Of 649 veterans residing in three state-run homes, 456 residents have tested positive for COVID-19, and 156 have died from complications related to the virus. Three hundred veterans have recovered from the virus. Six residents currently are COVID-19-positive.
The facilities at Menlo Park, Paramus, and Vineland are staffed by 1,366 workers, eight of whom are presently COVID-19-positive. The facilities have sustained two staff deaths related to the virus.
At state-run psychiatric hospitals, 374 of 1,135 patients and 1,136 staff members have tested positive for COVID-19. Fourteen patients and eight staffers have died from complications related to the virus.
MISC cases and schools
To date, 133 New Jersey children aged 1 to 18 have been diagnosed with pediatric multisystem inflammatory syndrome (MISC). Four of those cases were reported in Camden County, tied with Cumberland and Monmouth Counties for third-least in the state.
All those pediatric patients have tested positive for an active COVID-19 infection or the presence of COVID-19 antibodies, indicating exposure to the virus. No deaths have been associated with this syndrome in New Jersey, although several children have been hospitalized during their treatment for the illness.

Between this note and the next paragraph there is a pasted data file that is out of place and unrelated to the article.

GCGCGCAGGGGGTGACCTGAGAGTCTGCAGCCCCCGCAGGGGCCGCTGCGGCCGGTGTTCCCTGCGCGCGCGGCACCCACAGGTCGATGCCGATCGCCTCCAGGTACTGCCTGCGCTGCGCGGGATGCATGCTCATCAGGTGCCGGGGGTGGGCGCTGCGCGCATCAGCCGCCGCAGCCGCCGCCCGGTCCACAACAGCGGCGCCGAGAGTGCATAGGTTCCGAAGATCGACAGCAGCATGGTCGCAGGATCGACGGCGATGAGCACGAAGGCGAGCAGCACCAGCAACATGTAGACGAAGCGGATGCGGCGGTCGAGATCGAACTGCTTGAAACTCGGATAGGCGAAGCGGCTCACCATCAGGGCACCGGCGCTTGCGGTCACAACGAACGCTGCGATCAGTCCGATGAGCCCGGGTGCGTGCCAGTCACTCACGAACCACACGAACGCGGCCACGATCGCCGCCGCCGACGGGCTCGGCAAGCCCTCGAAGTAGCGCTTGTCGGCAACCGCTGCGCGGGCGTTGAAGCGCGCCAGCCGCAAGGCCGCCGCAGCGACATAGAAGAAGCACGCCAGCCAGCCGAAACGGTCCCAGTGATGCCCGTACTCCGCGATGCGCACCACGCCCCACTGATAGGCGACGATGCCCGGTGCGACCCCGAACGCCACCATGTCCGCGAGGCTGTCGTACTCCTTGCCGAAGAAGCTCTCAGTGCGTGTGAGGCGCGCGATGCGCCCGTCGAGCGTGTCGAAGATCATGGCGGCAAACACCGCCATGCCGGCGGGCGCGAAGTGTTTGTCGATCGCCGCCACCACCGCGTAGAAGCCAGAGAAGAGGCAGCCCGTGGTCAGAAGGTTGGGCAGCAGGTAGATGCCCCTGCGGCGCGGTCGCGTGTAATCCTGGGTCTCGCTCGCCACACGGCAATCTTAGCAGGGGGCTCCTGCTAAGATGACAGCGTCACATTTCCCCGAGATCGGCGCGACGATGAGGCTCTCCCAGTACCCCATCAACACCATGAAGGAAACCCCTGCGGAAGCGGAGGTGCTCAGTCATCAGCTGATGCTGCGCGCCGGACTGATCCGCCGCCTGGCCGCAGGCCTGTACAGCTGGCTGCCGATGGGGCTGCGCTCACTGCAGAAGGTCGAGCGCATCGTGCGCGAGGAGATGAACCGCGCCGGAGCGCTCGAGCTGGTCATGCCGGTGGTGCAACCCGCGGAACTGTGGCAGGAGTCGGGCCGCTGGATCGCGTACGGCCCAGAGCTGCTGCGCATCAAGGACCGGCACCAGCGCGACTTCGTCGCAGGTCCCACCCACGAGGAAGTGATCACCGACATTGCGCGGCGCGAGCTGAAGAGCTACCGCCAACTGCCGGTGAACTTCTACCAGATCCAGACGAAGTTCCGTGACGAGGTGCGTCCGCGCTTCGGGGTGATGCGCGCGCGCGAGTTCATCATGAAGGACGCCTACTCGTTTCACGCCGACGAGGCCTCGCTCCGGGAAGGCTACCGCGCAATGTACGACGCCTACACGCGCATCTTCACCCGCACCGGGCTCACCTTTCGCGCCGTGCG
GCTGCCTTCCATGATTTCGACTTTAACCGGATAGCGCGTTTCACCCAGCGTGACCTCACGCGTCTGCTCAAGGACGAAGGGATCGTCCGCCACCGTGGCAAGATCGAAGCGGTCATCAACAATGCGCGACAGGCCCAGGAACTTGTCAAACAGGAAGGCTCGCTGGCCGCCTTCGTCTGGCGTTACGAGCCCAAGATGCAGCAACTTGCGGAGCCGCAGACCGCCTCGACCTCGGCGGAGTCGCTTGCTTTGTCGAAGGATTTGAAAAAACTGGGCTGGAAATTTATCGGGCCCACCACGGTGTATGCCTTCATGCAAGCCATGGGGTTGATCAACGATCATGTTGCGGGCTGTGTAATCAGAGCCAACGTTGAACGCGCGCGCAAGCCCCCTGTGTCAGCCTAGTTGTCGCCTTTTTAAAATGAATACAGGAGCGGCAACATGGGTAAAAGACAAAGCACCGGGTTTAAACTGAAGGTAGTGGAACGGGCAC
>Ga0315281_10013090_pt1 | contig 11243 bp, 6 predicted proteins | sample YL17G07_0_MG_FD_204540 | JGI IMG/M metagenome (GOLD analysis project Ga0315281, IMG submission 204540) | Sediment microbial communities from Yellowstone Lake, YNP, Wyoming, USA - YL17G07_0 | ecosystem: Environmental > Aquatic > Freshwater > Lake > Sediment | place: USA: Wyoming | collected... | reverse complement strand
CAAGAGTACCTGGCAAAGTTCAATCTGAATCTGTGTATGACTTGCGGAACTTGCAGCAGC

Since August 1, 2020, 293 COVID-19 outbreaks encompassing 1,385 individual cases have been traced to schools in all 21 New Jersey counties. In Camden County, 18 outbreaks have been linked to 78 in-school cases, sixth-most in the state.
That includes six more schools that have reported outbreaks—three or more students or staff who contracted the virus within the school—since the start of the year, affecting 102 people, a mix of students and staff.
Vaccination update: NJ approaches 6M fully vaccinated people, exceeds 11M doses administered